Fallacies are mistaken beliefs based on unsound arguments. While rhetorical tools are effective ways to persuade an audience, fallacies use only the appearance of logic to get you to agree with a weak or incorrect conclusion. Take a look at the most common types of fallacies so you don't fall for a bad argument ever again.
Formal fallacies include an error in the structure of their argument. "Formal" in this case doesn't mean "proper;" it relates to the form. They occur when the conclusion doesn't follow the premise. The pattern of deductive reasoning in these arguments seems logical — if A means B, and B means C, then A must surely mean C. These statements are also called syllogisms. However, there is an incorrect step somewhere in the structure of a formal fallacy, leading to a misleading conclusion.
These formal fallacies are also known as non sequiturs (Latin for "it does not follow"). Take a look at how a factual statement — "Sad movies make me cry" — can be rephrased as a fallacious argument. You can also check out everyday examples of these fallacies.
Also called fallacy of the converse, this fallacy involves a condition and a result, but they are switched, making the claim fallacious. ("If I'm crying, then I'm watching a sad movie.")
An appeal to probability (possibiliter ergo probabiliter) assumes that something will happen because it might happen. In other words, it's possible or probable. The fallacy is best known as Murphy's Law — the belief that if something can go wrong, it will. ("I'm watching a sad movie, so I will definitely cry.")
Also known as argumentum ad logicam or argument from fallacy, the bad reasons fallacy maintains that a conclusion is assumed to be bad because the arguments are bad. It can also be self-referential, as it claims that an argument that contains a fallacy must be inherently untrue. ("I don't always cry at sad movies, so I will definitely not cry when watching this sad movie.")
Another term for denying the antecedent is fallacy of the inverse. It involves an argument where if the condition is negative, then the result must also be negative. ("When I'm not watching a sad movie, I'm not crying.")
The fallacy of the undistributed middle (non distributio medii) is a logical fallacy in which the second part of a syllogism is distributed unequally. It leads to a misleading conclusion. ("This is a movie. I cry at sad movies. Therefore, I am crying.")
Quaternio terminorum is another syllogistic fallacy. You see it when a syllogism, which has three parts, now has four. ("I cry at sad movies, and this movie is funny, so I'm crying at this movie."
The masked man fallacy involves a substitution of parties. If the two things that are interchanged are identical, then the argument is assumed to be valid. But if there is a slight difference, the fallacy states that they are invalid. ("This movie is longer than the last sad movie I watched, so I will definitely not cry.")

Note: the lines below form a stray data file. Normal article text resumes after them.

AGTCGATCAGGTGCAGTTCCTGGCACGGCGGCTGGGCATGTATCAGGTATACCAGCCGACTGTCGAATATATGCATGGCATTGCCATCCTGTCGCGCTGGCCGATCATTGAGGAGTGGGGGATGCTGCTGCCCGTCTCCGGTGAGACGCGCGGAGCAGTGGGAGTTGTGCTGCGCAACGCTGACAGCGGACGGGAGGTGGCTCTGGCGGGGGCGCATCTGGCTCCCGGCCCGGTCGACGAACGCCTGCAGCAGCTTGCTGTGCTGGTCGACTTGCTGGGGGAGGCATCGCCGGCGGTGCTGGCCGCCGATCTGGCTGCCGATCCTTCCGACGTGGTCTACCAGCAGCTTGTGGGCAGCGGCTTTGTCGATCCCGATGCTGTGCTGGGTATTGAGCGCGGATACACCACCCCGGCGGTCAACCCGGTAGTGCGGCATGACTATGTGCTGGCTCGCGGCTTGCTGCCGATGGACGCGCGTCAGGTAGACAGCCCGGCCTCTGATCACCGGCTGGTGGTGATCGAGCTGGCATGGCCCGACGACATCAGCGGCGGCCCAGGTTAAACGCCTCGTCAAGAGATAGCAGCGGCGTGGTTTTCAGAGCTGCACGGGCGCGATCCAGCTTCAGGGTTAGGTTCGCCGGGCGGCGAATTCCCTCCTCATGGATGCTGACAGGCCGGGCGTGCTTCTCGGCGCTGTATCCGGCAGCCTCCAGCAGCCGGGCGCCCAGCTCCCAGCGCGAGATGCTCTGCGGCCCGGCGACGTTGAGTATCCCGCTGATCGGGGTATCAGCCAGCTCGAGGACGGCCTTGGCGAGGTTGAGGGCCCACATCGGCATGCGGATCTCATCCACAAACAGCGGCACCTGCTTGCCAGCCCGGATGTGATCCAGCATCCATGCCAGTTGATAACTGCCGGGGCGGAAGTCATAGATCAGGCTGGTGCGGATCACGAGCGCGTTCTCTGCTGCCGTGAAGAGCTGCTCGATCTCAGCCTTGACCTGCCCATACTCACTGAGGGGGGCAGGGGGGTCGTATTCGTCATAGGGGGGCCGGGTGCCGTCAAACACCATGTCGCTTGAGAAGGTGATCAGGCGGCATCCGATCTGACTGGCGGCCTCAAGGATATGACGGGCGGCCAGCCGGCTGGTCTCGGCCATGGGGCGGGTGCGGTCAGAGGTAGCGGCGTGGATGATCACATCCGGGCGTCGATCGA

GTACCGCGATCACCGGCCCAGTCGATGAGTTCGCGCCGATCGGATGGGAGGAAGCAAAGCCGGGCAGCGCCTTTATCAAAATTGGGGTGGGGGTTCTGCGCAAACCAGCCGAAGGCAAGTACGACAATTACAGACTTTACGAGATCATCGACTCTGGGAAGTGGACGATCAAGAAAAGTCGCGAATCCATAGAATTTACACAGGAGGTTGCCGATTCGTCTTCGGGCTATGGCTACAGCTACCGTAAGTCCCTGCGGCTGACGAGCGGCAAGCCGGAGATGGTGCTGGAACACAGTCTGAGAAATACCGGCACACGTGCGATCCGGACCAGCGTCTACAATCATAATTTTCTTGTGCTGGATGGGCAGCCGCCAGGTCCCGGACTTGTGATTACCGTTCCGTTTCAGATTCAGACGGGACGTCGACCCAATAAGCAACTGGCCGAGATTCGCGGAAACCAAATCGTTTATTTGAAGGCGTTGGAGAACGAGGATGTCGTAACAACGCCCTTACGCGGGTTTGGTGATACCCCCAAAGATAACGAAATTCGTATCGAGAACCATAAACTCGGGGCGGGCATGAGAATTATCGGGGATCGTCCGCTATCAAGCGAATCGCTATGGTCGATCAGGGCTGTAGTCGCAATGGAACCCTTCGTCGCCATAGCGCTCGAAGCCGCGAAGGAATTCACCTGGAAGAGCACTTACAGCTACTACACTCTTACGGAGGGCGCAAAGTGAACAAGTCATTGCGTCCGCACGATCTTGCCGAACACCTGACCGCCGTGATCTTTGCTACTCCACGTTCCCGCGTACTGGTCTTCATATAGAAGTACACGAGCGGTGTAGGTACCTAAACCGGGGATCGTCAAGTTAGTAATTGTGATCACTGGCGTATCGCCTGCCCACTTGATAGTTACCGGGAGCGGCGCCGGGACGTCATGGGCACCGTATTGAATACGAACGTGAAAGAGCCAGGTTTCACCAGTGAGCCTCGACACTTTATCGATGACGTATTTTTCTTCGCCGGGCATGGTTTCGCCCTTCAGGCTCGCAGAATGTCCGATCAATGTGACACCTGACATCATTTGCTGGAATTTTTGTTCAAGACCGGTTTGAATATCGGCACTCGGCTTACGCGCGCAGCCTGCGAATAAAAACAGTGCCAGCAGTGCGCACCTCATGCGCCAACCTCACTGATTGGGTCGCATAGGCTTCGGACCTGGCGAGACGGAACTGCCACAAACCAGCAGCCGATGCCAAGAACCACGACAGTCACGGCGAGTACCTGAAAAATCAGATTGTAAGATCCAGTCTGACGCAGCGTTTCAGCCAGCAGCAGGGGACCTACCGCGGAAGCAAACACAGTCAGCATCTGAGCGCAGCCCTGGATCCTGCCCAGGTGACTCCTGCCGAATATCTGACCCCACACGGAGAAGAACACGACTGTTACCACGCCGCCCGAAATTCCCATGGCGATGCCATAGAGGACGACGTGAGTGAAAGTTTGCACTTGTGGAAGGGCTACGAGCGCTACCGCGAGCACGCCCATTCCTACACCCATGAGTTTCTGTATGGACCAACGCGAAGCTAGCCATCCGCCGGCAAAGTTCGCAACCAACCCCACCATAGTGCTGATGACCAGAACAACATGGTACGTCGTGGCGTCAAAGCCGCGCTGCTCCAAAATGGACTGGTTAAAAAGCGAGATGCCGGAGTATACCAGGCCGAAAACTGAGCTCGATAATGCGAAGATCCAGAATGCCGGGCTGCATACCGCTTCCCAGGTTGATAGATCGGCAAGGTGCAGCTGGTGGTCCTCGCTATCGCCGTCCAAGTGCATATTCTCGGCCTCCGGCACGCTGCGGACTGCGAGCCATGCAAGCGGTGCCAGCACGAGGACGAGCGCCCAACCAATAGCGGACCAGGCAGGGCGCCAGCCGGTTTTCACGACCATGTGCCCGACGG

Informal fallacies have to do with the substance or content of the argument rather than the form. They can be deductive or inductive, but they are fallacious due to a lack of supporting evidence and faulty reasoning. You're more likely to come across them than formal fallacies, and their variations are endless. Check out these types of logical fallacies that fall into the informal category.
Presumption of truth without evidence can cause fallacious reasoning. Examples of these types of logical fallacies include:
- Appeal to Ignorance (argumentum ad ignorantiam) - argues that a proposition is true because it has not yet been proven false ("Aliens must exist because there is no evidence that they don't exist.")
- Circular Argument (circulus in probando or circulus in demonstrando) - an argument takes its proof from a factor within the argument itself, rather than from an external one; in modern usage, it's very similar to begging the question ("Everyone loves Irina because she's so popular.")
- Complex Question Fallacy (plurium interrogationum) - asking a question that presupposes the answer to a previous question ("Do you still beat your wife?" assumes that the listener has previously beaten their wife.)
- False Dilemma (argumentum falsum dilemma) - sometimes referred to as bifurcation; occurs when someone presents their argument in such a way that there are only two possible options ("If you don’t vote for this candidate, you must be a Communist.")
- Hasty Generalization Fallacy - also known as "jumping to conclusions" ("Someone I know from New York is rude. Therefore, people from New York are rude.")
- Post Hoc, Ergo Propter Hoc - Latin for “after this, therefore because of this;" based upon an assumption of cause and effect ("I ate cereal for breakfast and then got into a car accident; therefore, cereal caused my car accident.")